Spring Dreaming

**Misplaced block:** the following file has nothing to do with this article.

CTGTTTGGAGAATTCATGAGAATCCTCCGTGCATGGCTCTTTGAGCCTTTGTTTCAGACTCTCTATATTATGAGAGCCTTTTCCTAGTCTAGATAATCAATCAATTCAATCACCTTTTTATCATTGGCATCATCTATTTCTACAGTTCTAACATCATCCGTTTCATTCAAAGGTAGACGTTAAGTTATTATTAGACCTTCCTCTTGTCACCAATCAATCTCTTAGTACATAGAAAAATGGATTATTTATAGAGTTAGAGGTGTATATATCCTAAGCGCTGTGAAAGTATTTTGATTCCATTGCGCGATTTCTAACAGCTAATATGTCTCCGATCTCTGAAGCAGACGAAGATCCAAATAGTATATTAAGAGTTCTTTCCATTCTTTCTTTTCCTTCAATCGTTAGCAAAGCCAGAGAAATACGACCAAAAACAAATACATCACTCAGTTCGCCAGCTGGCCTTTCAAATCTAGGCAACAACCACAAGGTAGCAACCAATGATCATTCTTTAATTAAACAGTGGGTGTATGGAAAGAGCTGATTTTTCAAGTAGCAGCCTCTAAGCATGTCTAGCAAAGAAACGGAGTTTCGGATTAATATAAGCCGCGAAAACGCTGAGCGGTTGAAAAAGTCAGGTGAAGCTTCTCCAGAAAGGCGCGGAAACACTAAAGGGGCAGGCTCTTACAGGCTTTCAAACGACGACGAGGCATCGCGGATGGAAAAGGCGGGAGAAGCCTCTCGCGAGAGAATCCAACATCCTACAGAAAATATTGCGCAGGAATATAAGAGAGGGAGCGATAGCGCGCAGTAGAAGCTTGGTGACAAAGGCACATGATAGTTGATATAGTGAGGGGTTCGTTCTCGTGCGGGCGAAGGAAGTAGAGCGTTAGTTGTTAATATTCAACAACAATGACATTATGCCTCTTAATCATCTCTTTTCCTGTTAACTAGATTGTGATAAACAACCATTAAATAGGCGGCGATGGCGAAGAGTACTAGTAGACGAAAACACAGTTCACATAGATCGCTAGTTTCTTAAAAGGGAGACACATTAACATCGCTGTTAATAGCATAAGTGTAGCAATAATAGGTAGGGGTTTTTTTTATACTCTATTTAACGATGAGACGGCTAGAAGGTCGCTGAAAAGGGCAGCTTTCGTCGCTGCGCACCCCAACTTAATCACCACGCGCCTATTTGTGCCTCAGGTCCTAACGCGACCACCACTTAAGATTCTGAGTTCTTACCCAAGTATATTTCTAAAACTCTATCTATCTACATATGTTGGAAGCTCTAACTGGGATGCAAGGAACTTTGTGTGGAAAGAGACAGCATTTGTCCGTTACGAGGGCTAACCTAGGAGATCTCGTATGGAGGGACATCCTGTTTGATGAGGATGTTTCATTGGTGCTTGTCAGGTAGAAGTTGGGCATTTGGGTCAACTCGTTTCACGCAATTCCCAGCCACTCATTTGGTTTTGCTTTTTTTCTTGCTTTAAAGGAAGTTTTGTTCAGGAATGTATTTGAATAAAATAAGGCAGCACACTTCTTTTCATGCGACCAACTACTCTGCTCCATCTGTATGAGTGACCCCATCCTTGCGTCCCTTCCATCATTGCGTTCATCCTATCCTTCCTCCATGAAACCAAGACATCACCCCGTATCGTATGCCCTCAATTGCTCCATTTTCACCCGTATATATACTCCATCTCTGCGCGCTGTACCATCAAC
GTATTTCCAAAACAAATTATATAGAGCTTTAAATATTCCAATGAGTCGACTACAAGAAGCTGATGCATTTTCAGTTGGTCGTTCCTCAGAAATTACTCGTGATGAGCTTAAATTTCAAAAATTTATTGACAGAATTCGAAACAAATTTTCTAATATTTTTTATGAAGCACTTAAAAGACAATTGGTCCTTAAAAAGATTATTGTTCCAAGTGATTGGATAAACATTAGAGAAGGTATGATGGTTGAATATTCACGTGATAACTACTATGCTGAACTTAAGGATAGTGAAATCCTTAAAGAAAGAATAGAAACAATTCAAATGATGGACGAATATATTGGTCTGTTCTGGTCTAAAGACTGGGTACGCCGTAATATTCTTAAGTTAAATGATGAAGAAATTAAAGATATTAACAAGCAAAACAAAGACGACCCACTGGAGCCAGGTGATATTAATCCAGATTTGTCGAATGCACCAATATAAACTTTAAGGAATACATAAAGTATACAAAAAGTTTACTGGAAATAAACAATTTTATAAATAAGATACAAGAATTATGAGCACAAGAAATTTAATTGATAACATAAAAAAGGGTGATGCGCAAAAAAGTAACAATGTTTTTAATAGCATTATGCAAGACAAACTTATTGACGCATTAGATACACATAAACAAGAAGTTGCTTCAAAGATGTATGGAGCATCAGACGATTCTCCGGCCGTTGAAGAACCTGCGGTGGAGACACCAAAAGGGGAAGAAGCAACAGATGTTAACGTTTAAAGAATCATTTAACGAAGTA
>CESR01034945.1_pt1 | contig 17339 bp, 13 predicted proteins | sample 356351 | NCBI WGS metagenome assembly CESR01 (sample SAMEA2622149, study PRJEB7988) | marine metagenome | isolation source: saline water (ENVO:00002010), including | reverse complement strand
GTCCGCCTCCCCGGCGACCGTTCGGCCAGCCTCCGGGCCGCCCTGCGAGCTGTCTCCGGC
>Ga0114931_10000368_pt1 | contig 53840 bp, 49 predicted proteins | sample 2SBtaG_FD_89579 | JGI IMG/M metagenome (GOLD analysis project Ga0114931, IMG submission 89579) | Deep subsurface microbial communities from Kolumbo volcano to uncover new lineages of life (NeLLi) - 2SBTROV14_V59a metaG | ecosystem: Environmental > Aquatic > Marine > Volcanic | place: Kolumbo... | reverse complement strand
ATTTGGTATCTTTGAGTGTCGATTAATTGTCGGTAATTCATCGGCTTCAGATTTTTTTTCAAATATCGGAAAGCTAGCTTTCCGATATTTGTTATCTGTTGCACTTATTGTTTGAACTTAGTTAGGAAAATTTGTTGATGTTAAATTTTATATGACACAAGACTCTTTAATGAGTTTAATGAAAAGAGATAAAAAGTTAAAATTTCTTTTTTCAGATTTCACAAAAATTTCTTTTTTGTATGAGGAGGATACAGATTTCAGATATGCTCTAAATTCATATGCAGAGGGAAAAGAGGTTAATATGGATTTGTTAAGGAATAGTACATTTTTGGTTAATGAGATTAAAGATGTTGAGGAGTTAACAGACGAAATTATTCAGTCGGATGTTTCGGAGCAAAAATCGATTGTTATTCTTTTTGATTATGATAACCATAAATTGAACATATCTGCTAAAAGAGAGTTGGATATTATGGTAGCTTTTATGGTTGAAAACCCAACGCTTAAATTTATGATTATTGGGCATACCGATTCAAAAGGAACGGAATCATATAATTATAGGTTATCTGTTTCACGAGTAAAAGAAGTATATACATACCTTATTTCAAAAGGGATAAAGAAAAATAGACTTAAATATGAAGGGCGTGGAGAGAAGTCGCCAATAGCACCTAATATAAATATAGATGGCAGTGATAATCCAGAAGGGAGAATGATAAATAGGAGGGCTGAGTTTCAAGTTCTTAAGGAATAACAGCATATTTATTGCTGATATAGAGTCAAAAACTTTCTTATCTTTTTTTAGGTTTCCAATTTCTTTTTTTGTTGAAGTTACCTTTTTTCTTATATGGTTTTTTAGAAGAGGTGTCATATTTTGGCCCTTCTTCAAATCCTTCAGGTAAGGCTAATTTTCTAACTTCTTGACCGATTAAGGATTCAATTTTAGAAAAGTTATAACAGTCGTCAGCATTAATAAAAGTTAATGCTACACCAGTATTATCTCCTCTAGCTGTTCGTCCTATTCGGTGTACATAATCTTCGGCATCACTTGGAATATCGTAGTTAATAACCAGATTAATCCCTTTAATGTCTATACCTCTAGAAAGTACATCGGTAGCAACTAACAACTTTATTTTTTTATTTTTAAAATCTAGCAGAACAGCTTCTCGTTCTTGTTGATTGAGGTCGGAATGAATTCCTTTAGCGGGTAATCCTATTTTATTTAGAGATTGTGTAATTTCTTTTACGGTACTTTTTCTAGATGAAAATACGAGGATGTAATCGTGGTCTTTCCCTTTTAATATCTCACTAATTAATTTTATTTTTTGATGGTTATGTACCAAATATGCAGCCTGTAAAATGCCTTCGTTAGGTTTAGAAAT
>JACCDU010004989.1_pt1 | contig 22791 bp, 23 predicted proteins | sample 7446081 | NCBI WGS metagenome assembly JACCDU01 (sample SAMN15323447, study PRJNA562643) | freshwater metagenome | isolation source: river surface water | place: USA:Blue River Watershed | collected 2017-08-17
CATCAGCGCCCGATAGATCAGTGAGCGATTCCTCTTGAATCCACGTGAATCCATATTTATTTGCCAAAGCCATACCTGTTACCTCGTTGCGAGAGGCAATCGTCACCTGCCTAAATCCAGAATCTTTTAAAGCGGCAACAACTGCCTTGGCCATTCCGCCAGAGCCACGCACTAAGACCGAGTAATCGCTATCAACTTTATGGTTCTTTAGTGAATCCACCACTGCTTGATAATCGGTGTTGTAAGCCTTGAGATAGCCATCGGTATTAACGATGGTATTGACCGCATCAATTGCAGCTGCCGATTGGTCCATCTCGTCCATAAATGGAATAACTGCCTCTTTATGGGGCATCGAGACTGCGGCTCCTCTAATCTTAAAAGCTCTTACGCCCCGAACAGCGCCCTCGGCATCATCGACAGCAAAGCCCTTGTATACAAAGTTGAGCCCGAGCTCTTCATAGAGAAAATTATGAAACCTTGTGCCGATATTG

A bewildering acceleration of circumstances meant that I left Babylon on a dreary autumn day and arrived after too much sleep in springtime in Adelaide, with blossom on the trees and a strange buzz in the air. The similarities between Australia and the UK only serve to illustrate the differences. There is talk of Christmas as the pinnacle of the long climb into glorious summer, not the distant bright light in the middle of a dark passage. My hosts were shocked that I suggested making a bonfire to burn old letters. One of my reluctant bonfires in the Night Planted Orchard would start a fire that would flush half of Australia into the sea. Double glazing is a rare and curious beast. Air conditioning is mandatory. In the US-style strip-malls, US brands compete with familiar UK brands. The steering wheel is on the right side of the car for once, but the road furniture is pure US which can lead a distracted traveller astray. Men talk about family, tragedies and real life in a way that would have real men fleeing in terror from an English pub. Beer is drunk like a bewildering sacrement that has had its day. Wine has equal standing. Serious conversations turn out to be wind-ups and keeping a straight face is a national performance art. Pubs are full of families and children. Kangaroos cross the road like sacred cows. There are protests about not opening underground coal mines. The greatest difference of all is the sheer overwhelming sense of space. There is wilderness here, more even than in the US. The population is tiny for the size of the country and most people live around the cities or in towns nearby. I drove the back way back to Sydney, through the mountains and the national parks, and didn't see another soul until I started looking for coffee. Even in the US, the wilderness has to be protected from humans. In Australia, the humans have to be protected from the wilderness in all its glory.

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